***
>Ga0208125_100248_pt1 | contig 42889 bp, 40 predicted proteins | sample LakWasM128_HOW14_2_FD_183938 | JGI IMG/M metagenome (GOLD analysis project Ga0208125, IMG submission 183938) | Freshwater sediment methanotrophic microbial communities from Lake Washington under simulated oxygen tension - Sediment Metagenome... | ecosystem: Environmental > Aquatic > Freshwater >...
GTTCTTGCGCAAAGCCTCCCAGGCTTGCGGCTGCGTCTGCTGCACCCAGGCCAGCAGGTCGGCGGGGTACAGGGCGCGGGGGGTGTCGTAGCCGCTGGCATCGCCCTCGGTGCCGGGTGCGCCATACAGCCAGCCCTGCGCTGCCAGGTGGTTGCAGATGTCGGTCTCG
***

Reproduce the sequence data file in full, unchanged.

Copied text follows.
>Ga0208125_100248_pt1 | contig 42889 bp, 40 predicted proteins | sample LakWasM128_HOW14_2_FD_183938 | JGI IMG/M metagenome (GOLD analysis project Ga0208125, IMG submission 183938) | Freshwater sediment methanotrophic microbial communities from Lake Washington under simulated oxygen tension - Sediment Metagenome... | ecosystem: Environmental > Aquatic > Freshwater >...
GTTCTTGCGCAAAGCCTCCCAGGCTTGCGGCTGCGTCTGCTGCACCCAGGCCAGCAGGTCGGCGGGGTACAGGGCGCGGGGGGTGTCGTAGCCGCTGGCATCGCCCTCGGTGCCGGGTGCGCCATACAGCCAGCCCTGCGCTGCCAGGTGGTTGCAGATGTCGGTCTCG